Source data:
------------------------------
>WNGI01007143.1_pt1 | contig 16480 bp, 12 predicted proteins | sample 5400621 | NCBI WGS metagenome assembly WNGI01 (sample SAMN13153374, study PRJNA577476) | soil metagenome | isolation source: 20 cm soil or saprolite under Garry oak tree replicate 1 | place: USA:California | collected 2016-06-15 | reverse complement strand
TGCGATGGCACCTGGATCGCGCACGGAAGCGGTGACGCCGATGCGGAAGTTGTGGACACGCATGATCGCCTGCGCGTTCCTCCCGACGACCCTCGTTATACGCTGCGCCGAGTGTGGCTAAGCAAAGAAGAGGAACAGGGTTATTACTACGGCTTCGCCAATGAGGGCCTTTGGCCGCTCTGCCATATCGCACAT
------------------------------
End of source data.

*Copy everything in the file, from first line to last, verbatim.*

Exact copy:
>WNGI01007143.1_pt1 | contig 16480 bp, 12 predicted proteins | sample 5400621 | NCBI WGS metagenome assembly WNGI01 (sample SAMN13153374, study PRJNA577476) | soil metagenome | isolation source: 20 cm soil or saprolite under Garry oak tree replicate 1 | place: USA:California | collected 2016-06-15 | reverse complement strand
TGCGATGGCACCTGGATCGCGCACGGAAGCGGTGACGCCGATGCGGAAGTTGTGGACACGCATGATCGCCTGCGCGTTCCTCCCGACGACCCTCGTTATACGCTGCGCCGAGTGTGGCTAAGCAAAGAAGAGGAACAGGGTTATTACTACGGCTTCGCCAATGAGGGCCTTTGGCCGCTCTGCCATATCGCACAT